1. Overview

Distributed systems have become increasingly popular due to their ability to scale and handle massive amounts of data. One of the critical challenges in designing distributed systems is ensuring data consistency across multiple nodes.

In this tutorial, we’ll explore three consistency models commonly used in distributed systems: eventual consistency, strong eventual consistency, and strong consistency. We’ll discuss their trade-offs and provide examples of systems that implement these models.

2. Eventual Consistency

Eventual consistency is a model that guarantees that updates will propagate through the system and eventually be applied to all nodes, given enough time. In other words, if no new updates are made to a particular data item, eventually, all nodes will converge on the same value for that item:

Rendered by QuickLaTeX.com

Eventual consistency is one of the three components of the BASE (Basically Available, Soft State, Eventually Consistent) model, often used as an alternative to the traditional ACID (Atomicity, Consistency, Isolation, Durability) model in distributed systems.

This model isn’t suitable for all types of systems. For example, systems that require strict consistency, such as financial systems, may be unable to tolerate eventual consistency. Amazon’s DynamoDB, a key-value store, employs eventual consistency.

3. Strong Eventual Consistency (SEC)

Strong eventual consistency guarantees that when all nodes have received the same set of updates, they’ll be in the same state. Regardless of the order in which updates were applied. This is achieved through conflict-free replicated data types (CRDTs) or operational transformation (OT):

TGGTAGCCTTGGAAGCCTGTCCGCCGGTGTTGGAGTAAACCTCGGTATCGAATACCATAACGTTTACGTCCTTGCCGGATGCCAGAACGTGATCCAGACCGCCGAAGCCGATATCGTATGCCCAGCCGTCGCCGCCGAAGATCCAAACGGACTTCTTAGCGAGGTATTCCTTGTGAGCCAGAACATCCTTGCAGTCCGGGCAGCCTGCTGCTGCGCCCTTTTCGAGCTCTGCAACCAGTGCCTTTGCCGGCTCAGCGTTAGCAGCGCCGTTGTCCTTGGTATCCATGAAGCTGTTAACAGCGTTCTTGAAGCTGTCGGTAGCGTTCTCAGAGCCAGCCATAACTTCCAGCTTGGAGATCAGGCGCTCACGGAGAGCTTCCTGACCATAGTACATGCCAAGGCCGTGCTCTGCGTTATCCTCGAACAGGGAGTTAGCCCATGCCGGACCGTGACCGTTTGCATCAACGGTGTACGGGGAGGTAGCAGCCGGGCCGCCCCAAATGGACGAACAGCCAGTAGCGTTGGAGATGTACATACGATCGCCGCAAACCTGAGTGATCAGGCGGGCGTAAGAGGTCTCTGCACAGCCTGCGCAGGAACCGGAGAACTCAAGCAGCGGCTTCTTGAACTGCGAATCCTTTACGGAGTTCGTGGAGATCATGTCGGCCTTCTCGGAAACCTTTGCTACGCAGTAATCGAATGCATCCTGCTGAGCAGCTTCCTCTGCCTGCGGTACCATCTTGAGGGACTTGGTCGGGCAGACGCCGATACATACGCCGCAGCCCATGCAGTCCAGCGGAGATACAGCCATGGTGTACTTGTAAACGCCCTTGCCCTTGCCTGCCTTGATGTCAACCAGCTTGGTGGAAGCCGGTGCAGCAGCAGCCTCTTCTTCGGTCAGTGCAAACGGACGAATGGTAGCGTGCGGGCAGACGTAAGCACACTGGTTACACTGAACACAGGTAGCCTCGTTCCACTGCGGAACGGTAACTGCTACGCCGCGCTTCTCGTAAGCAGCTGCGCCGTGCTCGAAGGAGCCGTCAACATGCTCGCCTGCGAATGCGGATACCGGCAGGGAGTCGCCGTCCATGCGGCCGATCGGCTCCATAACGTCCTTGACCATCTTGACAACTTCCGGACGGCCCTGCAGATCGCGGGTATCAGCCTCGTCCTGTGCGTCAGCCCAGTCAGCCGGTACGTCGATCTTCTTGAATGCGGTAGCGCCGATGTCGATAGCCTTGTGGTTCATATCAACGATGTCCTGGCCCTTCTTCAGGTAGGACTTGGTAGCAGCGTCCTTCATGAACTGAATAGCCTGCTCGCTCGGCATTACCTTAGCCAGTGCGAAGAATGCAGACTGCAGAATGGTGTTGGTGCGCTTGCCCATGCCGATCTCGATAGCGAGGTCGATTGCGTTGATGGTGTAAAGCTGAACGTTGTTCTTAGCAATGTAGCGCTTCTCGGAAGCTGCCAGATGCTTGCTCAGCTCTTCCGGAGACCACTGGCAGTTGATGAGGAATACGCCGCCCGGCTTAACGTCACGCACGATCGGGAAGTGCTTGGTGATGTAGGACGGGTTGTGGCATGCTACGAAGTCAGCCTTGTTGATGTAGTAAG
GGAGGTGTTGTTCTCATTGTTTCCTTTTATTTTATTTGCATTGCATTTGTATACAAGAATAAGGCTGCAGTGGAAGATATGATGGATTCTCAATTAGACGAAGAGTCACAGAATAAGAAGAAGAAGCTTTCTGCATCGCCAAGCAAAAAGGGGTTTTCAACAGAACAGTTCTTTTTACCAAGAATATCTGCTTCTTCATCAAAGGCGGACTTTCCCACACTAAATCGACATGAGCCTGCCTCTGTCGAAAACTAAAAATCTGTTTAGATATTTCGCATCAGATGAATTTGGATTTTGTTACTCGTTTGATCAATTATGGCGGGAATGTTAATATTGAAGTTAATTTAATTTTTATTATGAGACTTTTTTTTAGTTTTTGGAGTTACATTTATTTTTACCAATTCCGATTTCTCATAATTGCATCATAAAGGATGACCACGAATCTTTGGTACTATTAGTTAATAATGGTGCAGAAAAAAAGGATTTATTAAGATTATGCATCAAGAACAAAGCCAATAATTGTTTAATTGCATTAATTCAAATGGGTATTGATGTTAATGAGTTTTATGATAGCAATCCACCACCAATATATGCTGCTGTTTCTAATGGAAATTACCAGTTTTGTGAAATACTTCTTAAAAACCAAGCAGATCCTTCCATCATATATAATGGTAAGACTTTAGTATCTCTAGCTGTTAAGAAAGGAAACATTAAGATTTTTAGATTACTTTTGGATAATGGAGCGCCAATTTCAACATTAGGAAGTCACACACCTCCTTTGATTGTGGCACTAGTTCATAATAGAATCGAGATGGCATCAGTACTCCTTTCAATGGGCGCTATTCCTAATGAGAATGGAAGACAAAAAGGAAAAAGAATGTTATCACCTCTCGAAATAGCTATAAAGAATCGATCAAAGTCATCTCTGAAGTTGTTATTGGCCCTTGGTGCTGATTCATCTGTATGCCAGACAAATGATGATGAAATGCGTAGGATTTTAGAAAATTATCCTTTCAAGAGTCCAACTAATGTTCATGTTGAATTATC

Rendered by QuickLaTeX.com

SEC works only with specific data types that can be replicated and merged without conflicts. For example, SEC works well with data represented as a set or a counter since these data types can easily merge across nodes without conflicts. Riak, a distributed key-value store, supports strong eventual consistency through CRDTs.

However, SEC may allow the system to have temporary inconsistencies. Often, these inconsistencies are likely to be caused by propagation delays rather than reconciliation conflicts.

4. Strong Consistency

Strong consistency guarantees that every read operation returns the latest write operation’s result, regardless of the node on which the read operation is executed. This is typically achieved using consensus algorithms like Paxos or Raft:

Rendered by QuickLaTeX.com

Strong consistency aims to provide a higher level of consistency. Unlike eventual consistency, strong consistency ensures that all nodes see the same data without any temporary inconsistencies.

This approach benefits systems that require strict consistency, such as financial systems or real-time data processing applications. Some examples of distributed systems that employ strong consistency include Google’s Spanner.

However, strong consistency can come at the cost of performance and scalability since it requires more coordination and communication between nodes to maintain consistency.

5. Conclusion

The choice between eventual consistency, strong eventual consistency, and strong consistency depends on the specific requirements and constraints of the distributed system.

By understanding the trade-offs between these different approaches to consistency, system designers and developers can make informed decisions about the appropriate level of consistency for their applications.

Comments are open for 30 days after publishing a post. For any issues past this date, use the Contact form on the site.